A week later he met a Christian pastor from India, and on impulse asked him to preach in his church. After the service the Indian brother asked him matter-of-factly to return the favor. Since he had preached for McCoy, would McCoy come to India and preach for him? McCoy told him that he was going to have to retire and move to a home for the elderly down in Florida. But the Indian insisted, informing McCoy that where he came from, people respected a man when his hair turns white. Would he come?

McCoy thought and prayed about it and decided he would. The members of his church were aghast. Dire predictions were made. The young chairman of his board of deacons summed up the attitude of the congregation when he asked, “What if you die in India?” I love McCoy’s answer. He told him he reckoned “it’s just as close to heaven from there as it is from here.” He sold most of his belongings, put what was left in a trunk, and booked a one-way passage to India—his first trip ever out of the United States!

When he arrived in Bombay, he discovered to his horror that his trunk was lost. All he had were the clothes on his back, his wallet, his passport, and the address of missionaries in Bombay he had clipped from a missionary magazine when he left. He asked for directions, got on a streetcar and headed for their house. When he got there, he discovered that while he was on the streetcar his wallet and passport had been stolen! He went to the missionaries who welcomed him in, but who told him the man who had invited him to come to India was still in the U.S.A. and would probably remain there indefinitely.

What was he going to do now? they wanted to know. Unperturbed, McCoy told them he had come to preach and that he would try to make an appointment with the mayor of Bombay. They warned him that the mayor was very busy and important and that in all the years they had been missionaries there, they had never succeeded in getting an appointment with him. Nevertheless, McCoy set out for the mayor’s office the next day—and he got in! When the mayor saw McCoy’s business card, listing all his degrees, he reasoned that McCoy must not be merely a Christian pastor, but someone much more important. Not only did he get an appointment, but the mayor held a tea in his honor, attended by all of the big officials in Bombay! Old Dr. McCoy was able to preach to these leaders for half an hour. Among them was the director of India’s West Point, the National Defense Academy at Poona. He was so impressed at what he heard that he invited McCoy to preach there.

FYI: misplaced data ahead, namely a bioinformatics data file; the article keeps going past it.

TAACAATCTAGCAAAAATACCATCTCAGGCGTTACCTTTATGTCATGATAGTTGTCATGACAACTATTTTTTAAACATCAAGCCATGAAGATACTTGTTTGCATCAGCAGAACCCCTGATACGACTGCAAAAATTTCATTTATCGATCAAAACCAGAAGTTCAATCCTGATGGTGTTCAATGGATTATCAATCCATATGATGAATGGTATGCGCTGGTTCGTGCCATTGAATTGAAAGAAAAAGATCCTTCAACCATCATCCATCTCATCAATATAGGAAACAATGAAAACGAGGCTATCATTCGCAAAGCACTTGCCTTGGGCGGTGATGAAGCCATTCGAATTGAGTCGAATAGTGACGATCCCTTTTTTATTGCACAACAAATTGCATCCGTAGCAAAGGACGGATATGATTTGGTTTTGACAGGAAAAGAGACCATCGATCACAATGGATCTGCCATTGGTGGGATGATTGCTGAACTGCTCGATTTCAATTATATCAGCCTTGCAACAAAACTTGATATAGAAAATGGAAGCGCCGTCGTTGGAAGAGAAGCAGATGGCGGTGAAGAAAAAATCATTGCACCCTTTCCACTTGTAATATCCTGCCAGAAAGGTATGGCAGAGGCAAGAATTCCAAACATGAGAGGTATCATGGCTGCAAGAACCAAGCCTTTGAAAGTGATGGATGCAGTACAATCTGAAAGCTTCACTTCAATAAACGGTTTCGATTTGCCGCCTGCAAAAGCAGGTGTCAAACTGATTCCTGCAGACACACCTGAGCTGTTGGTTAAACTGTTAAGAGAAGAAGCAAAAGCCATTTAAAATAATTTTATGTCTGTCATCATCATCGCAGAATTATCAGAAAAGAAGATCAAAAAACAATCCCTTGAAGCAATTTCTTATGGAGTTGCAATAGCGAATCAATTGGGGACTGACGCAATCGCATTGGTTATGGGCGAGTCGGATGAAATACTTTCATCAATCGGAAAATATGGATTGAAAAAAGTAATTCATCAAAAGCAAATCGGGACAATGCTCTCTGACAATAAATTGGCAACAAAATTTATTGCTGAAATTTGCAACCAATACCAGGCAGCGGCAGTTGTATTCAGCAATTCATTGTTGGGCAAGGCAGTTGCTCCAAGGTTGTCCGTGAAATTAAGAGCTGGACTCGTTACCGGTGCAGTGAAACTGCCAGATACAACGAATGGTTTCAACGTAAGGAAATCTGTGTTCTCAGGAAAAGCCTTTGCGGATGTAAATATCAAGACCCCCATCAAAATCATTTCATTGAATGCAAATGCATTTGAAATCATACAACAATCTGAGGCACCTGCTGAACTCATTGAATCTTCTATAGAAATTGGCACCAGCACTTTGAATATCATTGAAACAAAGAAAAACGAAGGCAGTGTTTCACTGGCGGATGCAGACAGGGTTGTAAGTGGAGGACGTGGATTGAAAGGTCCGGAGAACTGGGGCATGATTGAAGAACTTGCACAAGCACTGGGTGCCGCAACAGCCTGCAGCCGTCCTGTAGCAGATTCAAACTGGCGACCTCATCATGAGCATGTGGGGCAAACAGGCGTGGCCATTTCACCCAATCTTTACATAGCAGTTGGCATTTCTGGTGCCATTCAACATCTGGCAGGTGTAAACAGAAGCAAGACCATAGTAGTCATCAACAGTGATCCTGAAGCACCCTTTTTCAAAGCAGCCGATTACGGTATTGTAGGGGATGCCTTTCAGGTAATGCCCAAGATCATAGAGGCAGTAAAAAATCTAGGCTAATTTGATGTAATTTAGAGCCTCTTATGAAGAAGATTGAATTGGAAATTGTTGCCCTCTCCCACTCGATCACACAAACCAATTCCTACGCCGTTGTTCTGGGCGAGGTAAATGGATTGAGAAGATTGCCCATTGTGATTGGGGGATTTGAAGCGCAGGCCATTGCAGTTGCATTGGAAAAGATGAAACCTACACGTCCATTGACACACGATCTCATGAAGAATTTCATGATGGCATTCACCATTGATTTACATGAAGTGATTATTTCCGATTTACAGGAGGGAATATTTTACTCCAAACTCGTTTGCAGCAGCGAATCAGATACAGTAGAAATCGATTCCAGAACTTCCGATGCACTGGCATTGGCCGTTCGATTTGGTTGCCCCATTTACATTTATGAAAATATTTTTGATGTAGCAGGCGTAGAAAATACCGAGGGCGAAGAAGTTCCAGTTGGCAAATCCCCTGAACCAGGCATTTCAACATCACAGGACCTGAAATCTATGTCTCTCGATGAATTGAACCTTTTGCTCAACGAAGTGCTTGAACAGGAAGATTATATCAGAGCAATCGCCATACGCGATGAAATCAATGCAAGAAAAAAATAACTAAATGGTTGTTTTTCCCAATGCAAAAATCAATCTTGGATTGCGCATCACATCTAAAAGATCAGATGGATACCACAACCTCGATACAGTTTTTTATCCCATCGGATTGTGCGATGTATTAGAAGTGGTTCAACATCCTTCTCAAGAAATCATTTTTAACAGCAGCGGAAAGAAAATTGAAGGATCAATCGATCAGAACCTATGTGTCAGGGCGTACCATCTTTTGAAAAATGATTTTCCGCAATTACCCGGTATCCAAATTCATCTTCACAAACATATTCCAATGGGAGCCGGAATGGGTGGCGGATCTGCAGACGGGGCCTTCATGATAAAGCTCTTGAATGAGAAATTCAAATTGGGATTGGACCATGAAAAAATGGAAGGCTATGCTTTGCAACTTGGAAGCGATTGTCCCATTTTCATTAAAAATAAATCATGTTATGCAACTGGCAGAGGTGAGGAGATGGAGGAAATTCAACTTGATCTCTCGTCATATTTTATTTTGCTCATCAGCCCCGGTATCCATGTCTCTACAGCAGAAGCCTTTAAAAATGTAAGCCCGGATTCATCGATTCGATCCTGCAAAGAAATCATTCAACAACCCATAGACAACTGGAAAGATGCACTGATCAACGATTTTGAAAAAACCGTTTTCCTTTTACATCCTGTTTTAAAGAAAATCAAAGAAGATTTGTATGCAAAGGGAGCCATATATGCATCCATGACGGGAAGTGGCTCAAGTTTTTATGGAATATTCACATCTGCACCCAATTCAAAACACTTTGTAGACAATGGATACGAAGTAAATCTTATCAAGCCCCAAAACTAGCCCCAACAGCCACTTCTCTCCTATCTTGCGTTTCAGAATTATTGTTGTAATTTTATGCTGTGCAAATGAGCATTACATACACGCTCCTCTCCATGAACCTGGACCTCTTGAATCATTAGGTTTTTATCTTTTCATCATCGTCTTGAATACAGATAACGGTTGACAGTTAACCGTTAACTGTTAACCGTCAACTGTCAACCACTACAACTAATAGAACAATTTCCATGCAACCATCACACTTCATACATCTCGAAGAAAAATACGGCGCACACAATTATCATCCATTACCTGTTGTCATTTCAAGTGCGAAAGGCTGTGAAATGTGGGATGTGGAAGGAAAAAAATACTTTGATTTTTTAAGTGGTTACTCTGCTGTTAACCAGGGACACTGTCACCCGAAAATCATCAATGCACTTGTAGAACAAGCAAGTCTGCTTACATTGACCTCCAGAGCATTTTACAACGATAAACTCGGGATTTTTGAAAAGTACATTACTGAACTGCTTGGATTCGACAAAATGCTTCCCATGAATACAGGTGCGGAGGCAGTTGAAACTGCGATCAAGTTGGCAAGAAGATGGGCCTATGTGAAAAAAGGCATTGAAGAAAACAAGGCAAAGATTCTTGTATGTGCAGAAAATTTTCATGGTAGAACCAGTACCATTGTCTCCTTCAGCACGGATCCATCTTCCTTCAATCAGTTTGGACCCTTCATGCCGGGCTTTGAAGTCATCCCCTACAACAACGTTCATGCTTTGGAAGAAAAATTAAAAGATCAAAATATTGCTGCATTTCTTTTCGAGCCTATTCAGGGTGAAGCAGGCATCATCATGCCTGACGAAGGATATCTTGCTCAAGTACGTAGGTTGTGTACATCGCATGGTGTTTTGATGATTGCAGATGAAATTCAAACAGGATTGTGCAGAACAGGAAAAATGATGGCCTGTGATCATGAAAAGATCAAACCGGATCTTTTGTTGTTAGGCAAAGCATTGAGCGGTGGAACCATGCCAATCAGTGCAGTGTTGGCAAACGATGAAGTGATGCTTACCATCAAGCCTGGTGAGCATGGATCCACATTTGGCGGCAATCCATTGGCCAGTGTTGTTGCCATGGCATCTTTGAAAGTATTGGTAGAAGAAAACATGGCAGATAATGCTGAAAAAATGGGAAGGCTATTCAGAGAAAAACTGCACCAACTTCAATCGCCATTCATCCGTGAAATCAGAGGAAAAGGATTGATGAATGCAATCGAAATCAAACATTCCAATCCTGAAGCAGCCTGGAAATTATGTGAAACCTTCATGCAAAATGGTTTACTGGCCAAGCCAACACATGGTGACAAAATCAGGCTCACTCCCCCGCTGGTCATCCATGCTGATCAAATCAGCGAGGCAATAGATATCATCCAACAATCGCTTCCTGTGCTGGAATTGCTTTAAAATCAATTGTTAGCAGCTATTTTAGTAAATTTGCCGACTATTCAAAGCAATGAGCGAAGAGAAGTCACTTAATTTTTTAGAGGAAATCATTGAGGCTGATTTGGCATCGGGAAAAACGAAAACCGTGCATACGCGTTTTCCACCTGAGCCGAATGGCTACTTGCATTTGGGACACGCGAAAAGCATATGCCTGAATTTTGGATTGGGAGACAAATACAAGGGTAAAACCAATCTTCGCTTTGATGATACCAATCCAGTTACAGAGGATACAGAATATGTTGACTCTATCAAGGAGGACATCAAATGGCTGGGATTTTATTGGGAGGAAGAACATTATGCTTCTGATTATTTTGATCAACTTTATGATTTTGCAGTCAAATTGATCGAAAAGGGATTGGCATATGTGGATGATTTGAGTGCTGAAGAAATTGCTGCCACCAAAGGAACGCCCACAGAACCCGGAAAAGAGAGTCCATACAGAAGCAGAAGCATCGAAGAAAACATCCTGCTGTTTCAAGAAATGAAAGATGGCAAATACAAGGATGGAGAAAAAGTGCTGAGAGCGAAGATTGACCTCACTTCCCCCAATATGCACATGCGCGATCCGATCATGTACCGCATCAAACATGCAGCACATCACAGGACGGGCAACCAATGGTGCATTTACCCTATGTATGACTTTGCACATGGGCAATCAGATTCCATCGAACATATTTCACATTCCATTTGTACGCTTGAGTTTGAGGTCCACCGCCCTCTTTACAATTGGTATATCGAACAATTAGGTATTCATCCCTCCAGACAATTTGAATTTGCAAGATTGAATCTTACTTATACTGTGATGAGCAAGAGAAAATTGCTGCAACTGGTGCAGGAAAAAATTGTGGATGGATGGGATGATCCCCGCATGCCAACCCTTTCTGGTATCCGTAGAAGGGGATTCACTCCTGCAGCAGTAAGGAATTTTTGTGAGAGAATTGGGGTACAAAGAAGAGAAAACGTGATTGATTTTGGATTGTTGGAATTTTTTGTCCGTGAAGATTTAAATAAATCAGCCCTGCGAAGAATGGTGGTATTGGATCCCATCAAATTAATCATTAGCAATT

Thus was launched, at age seventy-two, a brand new, sixteen-year ministry for Dr. Charles McCoy. Until he died at age eighty-eight, this dauntless old man circled the globe preaching the gospel. There is a church in Calcutta today because of {94} his preaching and a thriving band of Christians in Hong Kong because of his faithful ministry. He never had more than enough money than to get him to the next place he was to go. He died one afternoon at a hotel in Calcutta, resting for a meeting he was to preach at that evening. He had indeed found himself as close to heaven there as he would have been at his church in Oyster Bay, New York, or in a retirement home in Florida. It was incongruous—an old man, waiting to die at age seventy-two, leaving everything he had ever known and preaching around the world. That’s funny! But funnier still was the surprise of God’s grace, completing the incongruity of this old man. May we all know this quality of humor in our lives as we wait!

Taken from “Keep on Laughing, Genesis 18”
a sermon by Ben Patterson (

Adapted from Franklin Graham, with Jeanette Lockerbie, Bob Pierce, This One Thing I Do (Waco, Tex.: Word, 1983), pp. 115-21.

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Posted by on August 29, 2007 in Ministry